Administration Drops Controversial Medicare Changes

The Medicare agency is abandoning changes that conservatives said would undermine its drug coverage.

WASHINGTON - AUGUST 16: The U.S. Department of Health and Human Services building is shown August 16, 2006 in Washington, DC. The HHS Building, also known as the Hubert H. Humphrey Building, is located at the foot of Capitol Hill and is named for Humphrey, who served as a U.S. senator from Minnesota and Vice President of the United States. (Photo by Mark Wilson/Getty Images)
National Journal
Sam Baker
Add to Briefcase
Sam Baker
March 10, 2014, 8:50 a.m.

The fed­er­al gov­ern­ment is back­ing off of con­tro­ver­sial changes to the way Medi­care cov­ers pre­scrip­tion drugs.

Con­ser­vat­ives and many law­makers had as­sailed the pro­posed changes, ar­guing that they would have fun­da­ment­ally changed the nature of Medi­care’s drug be­ne­fit, known as Part D. The Cen­ters for Medi­care and Medi­caid Ser­vices said in a let­ter to mem­bers of Con­gress on Monday that it would not move for­ward with the most con­tro­ver­sial changes.

CMS aban­doned pro­pos­als that would have ex­pan­ded the agency’s power to get in­volved in ne­go­ti­ations between Part D plans and phar­ma­cies. Un­til the pro­posed changes, CMS had be­lieved it did not have the au­thor­ity to be a part of those ne­go­ti­ations. It pro­posed a re­in­ter­pret­a­tion of its power, which promp­ted cri­ti­cism that the agency would un­der­mine a pop­u­lar part of the Medi­care pro­gram.

CMS had also pro­posed, but has now aban­doned, new rules for how Part D plans es­tab­lish their phar­macy net­works. The pro­pos­als would have al­lowed more phar­ma­cies to win deals as “pre­ferred” pro­viders. Ac­cord­ing to an ana­lys­is from the con­ser­vat­ive Amer­ic­an Ac­tion For­um, that would have re­duced the num­ber of pre­ferred phar­ma­cies and po­ten­tially raised seni­ors’ costs.

“Giv­en the com­plex­it­ies of these is­sues and stake­hold­er in­put, we do not plan to fi­nal­ize these pro­pos­als at this time,” CMS said Monday in a let­ter to mem­bers of Con­gress. “We will en­gage in fur­ther stake­hold­er in­put be­fore ad­van­cing some or all of the changes in these areas in fu­ture years.”

What We're Following See More »
Republican Polling Shows Close Race
Roundup: National Polling Remains Inconsistent
4 hours ago

The national polls, once again, tell very different stories: Clinton leads by just one point in the IBD, Rasmussen, and LA Times tracking polls, while she shows a commanding 12 point lead in the ABC news poll and a smaller but sizable five point lead in the CNN poll. The Republican Remington Research Group released a slew of polls showing Trump up in Ohio, Nevada, and North Carolina, a tie in Florida, and Clinton leads in Pennsylvania, Wisconsin, and Virginia. However, an independent Siena poll shows Clinton up 7 in North Carolina, while a Monmouth poll shows Trump up one in Arizona

Colin Powell to Vote for Clinton
7 hours ago
Cook Report: Dems to Pick up 5-7 Seats, Retake Senate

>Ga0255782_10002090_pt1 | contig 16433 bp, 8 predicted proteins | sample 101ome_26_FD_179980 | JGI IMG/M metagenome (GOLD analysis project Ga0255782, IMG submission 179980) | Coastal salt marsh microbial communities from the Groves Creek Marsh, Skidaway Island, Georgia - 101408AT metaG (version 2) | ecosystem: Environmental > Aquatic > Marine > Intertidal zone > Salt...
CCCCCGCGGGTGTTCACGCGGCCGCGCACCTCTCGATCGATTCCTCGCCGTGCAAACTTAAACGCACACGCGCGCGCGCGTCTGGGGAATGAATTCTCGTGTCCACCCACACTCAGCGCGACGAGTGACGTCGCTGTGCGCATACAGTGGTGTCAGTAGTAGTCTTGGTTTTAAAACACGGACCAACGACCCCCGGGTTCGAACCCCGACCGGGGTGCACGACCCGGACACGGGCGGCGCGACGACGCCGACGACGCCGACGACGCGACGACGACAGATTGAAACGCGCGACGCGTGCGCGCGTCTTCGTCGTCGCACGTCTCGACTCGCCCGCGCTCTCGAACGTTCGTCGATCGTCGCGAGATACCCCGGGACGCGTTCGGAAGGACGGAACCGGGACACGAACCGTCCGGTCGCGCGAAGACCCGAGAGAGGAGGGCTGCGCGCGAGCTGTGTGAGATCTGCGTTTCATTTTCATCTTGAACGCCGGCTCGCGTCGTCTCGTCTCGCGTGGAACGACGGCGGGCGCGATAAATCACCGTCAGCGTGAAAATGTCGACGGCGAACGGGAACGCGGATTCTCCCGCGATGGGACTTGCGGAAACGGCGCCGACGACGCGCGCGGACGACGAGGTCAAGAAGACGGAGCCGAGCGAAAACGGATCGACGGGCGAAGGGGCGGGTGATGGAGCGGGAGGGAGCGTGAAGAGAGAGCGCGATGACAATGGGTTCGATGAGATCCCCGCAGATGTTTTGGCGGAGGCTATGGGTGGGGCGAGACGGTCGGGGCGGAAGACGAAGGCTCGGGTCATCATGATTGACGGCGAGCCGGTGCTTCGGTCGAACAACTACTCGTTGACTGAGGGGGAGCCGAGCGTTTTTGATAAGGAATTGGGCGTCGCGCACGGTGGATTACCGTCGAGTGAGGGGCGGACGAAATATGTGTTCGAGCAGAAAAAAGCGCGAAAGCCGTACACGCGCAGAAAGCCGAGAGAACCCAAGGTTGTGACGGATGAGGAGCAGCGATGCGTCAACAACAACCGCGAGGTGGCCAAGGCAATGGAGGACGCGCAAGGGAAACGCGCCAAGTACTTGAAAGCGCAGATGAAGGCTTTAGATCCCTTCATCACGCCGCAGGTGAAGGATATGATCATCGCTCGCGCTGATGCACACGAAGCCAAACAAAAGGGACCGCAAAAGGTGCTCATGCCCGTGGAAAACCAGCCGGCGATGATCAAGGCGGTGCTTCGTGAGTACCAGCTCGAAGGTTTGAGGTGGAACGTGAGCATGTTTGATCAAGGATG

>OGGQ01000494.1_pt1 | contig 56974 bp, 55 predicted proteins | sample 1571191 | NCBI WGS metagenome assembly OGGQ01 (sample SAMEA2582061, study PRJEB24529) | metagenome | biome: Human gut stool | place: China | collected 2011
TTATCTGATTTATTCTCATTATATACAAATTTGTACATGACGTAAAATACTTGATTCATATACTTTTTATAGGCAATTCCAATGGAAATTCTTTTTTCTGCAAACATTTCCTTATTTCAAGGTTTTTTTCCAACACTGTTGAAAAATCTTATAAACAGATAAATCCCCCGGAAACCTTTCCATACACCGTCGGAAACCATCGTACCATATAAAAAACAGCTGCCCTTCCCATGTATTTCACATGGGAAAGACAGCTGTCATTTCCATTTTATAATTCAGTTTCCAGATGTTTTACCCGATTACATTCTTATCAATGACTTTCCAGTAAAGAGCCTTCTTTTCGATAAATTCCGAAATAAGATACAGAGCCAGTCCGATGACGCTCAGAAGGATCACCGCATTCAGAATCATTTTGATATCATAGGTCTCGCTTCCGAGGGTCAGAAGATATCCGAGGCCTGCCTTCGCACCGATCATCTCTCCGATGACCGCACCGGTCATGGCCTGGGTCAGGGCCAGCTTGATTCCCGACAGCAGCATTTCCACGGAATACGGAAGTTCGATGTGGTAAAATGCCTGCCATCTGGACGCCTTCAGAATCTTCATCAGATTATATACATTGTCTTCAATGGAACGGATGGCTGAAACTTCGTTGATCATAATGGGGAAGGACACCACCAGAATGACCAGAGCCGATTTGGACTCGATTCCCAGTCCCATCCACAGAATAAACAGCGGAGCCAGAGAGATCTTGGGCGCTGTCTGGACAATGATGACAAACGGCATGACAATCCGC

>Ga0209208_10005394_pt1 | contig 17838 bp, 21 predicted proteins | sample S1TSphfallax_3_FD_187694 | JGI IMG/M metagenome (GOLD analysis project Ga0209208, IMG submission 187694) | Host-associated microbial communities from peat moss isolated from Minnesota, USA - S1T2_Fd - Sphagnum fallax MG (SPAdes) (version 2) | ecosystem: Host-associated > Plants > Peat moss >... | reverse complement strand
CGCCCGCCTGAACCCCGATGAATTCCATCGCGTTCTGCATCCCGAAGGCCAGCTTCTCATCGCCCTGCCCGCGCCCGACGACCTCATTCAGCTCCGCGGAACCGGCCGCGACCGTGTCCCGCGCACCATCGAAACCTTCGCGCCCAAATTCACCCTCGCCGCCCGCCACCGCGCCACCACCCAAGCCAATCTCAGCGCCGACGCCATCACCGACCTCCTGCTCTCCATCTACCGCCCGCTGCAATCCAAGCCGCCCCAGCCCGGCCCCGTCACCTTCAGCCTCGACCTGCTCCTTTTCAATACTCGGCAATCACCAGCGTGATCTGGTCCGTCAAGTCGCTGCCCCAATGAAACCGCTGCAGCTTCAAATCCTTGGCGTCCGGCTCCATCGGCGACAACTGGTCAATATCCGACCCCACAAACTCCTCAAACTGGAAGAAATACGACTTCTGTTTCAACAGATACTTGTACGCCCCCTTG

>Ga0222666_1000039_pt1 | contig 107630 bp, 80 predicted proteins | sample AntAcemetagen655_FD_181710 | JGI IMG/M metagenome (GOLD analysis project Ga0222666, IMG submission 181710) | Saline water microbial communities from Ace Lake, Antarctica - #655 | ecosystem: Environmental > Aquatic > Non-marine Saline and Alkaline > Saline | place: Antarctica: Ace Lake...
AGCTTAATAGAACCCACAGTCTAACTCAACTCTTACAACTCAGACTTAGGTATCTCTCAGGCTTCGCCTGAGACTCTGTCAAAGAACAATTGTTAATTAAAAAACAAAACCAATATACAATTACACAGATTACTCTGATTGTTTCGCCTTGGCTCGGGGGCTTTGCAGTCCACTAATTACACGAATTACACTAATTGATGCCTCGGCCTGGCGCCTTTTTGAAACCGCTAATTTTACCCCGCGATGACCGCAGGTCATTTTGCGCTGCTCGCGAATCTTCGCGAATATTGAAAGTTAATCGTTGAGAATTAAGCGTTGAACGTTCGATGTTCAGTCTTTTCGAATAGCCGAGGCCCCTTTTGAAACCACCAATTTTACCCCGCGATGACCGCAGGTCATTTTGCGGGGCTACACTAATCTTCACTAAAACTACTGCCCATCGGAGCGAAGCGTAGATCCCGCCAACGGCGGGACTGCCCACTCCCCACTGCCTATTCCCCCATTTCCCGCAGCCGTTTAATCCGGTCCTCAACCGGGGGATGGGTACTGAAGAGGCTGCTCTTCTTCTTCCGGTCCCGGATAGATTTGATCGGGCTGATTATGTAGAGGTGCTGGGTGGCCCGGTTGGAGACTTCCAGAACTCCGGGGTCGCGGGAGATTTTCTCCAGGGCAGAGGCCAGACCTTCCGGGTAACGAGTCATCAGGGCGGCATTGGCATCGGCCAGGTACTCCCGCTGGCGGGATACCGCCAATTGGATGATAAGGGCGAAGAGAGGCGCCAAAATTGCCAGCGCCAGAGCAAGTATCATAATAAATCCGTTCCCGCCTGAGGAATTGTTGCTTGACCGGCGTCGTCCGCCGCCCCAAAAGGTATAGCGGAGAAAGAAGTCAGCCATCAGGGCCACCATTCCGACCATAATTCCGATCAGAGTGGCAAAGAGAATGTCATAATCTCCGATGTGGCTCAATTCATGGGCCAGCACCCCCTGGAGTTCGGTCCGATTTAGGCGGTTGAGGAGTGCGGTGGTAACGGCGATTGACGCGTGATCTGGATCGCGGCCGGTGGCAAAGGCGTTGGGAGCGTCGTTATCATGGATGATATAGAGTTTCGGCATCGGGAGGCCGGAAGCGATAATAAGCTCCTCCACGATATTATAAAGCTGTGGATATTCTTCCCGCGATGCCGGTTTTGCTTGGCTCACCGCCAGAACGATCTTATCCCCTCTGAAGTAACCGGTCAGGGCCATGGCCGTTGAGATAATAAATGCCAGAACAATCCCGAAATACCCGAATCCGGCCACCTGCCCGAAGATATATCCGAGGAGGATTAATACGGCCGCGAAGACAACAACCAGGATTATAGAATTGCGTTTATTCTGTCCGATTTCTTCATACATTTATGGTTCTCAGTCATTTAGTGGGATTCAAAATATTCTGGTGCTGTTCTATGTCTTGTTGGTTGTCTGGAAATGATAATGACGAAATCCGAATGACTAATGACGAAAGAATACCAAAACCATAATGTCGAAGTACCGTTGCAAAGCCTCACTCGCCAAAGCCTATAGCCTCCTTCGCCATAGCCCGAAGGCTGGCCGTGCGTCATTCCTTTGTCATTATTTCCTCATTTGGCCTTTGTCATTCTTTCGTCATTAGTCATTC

9 hours ago

Since the release of the Access Hollywood tape, on which Donald Trump boasted of sexually assaulting women, "Senate Republicans have seen their fortunes dip, particularly in states like Florida, North Carolina, New Hampshire, Nevada and Pennsylvania," where Hillary Clinton now leads. Jennifer Duffy writes that she now expects Democrats to gain five to seven seats—enough to regain control of the chamber.

"Of the Senate seats in the Toss Up column, Trump only leads in Indiana and Missouri where both Republicans are running a few points behind him. ... History shows that races in the Toss Up column never split down the middle; one party tends to win the lion’s share of them."

Tying Republicans to Trump Now an Actionable Offense
11 hours ago

"Some Republicans are running so far away from their party’s nominee that they are threatening to sue TV stations for running ads that suggest they support Donald Trump. Just two weeks before Election Day, five Republicans―Reps. Bob Dold (R-Ill.), Mike Coffman (R-Colo.), David Jolly (R-Fla.), John Katko (R-N.Y.) and Brian Fitzpatrick, a Pennsylvania Republican running for an open seat that’s currently occupied by his brother―contend that certain commercials paid for by the Democratic Congressional Campaign Committee provide false or misleading information by connecting them to the GOP nominee. Trump is so terrible, these Republicans are essentially arguing, that tying them to him amounts to defamation."

Former Congressman Schock Fined $10,000
11 hours ago

Former Illinois GOP Congressman Aaron Schock "recently agreed to pay a $10,000 fine for making an excessive solicitation for a super PAC that was active in his home state of Illinois four years ago." Schock resigned from Congress after a story about his Downton Abbey-themed congressional office raised questions about how he was using taxpayer dollars.


Welcome to National Journal!

You are currently accessing National Journal from IP access. Please login to access this feature. If you have any questions, please contact your Dedicated Advisor.